Aren't you tired of hearing we have no history?
So are we.
Our primary goal is to preserve and revitalize historic buildings, communities and places in Las Vegas and around the great state of Nevada. We work with a variety of stakeholders in accomplishing this mission, including property owners, residents, neighborhoods, developers, cultural heritage organizations, educational institutions and public officials. Retention and restoration of our built environment fosters not only a sense of place but also helps to build an engaged community.
Preservation is not possible without education. It is our strongest tool. We need to understand what we are preserving and the benefits of preservation before we can be advocates. We provide educational events and opportunities throughout the year in order to foster a greater understanding of Nevada’s cultural legacy and the need to preserve it. We offer a variety of programs including films, lectures, heritage tours, community events, social meets ups, monthly newsletters and volunteer opportunities.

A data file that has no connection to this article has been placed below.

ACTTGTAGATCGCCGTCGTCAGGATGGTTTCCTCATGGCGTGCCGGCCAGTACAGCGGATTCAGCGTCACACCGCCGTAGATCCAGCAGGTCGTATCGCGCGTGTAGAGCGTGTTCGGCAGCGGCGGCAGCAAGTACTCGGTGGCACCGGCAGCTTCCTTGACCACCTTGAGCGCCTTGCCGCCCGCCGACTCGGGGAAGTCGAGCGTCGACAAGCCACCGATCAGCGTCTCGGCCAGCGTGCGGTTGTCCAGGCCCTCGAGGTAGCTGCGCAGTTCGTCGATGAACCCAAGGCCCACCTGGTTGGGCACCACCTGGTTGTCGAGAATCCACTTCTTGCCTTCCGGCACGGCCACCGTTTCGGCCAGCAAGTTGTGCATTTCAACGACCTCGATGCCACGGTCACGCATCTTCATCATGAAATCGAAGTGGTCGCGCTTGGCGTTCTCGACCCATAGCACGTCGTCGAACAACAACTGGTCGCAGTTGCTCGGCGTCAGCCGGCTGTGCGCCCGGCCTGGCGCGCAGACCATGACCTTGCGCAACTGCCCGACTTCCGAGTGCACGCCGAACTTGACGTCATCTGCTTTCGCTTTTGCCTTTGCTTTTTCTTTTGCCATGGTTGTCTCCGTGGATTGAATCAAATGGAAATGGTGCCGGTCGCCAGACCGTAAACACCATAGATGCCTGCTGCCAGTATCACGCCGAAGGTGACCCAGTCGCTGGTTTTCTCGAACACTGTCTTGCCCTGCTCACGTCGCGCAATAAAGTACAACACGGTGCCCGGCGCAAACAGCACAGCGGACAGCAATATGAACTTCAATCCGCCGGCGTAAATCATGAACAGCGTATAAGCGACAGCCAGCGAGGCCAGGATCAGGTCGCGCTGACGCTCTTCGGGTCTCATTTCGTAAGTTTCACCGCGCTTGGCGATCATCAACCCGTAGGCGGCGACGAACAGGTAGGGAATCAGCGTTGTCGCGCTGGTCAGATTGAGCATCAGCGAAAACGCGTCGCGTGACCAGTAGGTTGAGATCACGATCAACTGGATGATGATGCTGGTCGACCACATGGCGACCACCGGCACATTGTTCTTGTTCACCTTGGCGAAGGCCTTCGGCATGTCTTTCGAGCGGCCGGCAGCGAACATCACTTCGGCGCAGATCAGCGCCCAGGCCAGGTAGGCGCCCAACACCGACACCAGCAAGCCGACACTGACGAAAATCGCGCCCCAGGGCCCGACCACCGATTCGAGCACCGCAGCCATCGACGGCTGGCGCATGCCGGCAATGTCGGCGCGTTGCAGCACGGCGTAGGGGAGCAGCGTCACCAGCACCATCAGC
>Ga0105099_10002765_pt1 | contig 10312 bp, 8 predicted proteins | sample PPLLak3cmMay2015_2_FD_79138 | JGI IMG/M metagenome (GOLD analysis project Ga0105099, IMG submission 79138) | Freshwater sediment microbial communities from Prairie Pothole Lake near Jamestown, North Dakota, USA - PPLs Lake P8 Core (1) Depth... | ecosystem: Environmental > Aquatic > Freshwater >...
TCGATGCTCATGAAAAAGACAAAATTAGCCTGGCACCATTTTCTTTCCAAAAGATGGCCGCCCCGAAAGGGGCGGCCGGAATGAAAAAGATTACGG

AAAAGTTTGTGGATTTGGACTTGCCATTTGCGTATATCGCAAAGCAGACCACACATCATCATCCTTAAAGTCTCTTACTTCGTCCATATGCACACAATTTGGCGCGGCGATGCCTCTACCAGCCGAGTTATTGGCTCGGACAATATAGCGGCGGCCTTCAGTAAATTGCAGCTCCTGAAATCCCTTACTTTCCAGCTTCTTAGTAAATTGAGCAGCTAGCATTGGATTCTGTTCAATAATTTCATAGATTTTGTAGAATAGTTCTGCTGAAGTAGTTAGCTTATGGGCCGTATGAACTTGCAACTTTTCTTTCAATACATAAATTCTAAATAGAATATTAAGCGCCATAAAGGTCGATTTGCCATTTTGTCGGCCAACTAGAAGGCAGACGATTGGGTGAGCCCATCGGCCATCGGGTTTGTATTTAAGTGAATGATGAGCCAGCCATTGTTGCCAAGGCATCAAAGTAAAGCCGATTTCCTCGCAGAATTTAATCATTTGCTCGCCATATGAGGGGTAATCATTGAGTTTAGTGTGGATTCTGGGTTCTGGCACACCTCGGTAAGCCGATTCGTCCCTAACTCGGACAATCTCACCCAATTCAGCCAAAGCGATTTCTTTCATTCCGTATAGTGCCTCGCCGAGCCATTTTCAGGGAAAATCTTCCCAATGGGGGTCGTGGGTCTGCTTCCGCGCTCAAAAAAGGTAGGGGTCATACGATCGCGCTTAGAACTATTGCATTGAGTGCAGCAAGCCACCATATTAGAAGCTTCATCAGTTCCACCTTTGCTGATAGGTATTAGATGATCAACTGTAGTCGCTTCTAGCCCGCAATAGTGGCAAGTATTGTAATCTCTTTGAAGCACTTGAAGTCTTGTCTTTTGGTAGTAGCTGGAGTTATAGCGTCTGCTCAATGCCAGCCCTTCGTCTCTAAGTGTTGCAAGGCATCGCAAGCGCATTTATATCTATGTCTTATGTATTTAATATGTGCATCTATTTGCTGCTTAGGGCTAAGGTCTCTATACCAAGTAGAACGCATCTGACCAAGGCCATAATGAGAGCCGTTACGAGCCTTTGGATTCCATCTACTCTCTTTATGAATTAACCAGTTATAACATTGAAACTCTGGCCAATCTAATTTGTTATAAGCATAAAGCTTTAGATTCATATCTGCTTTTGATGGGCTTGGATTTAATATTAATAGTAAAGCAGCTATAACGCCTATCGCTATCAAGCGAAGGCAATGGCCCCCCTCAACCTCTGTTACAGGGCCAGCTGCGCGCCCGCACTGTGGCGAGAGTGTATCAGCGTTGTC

We rely on a range of strategies in order to advocate for the preservation of historic buildings and places. There is no universal approach to advocacy. Each situation requires a unique plan and approach. It involves the work of many, and issues can often take years to resolve. Our efforts include responding to specific threats, assisting property owners and residents with historic designation, educating our community and professionals in preservation practices and supporting stronger preservation policies and incentives.
We assist homeowners, individual business owners, developers, neighborhoods and the like in obtaining historic designations for their properties and neighborhoods.
Home + History Las Vegas
Home + History Las Vegas (HHLV) is scheduled for April 27-29, 2018. The weekend is an engaging series of events that bring our mission front and center in the community.
Nevada Preservation is the steward of the more than 5,000 architectural drawings that were designed starting in 1946 by renowned mid-century architect Hugh E. Taylor.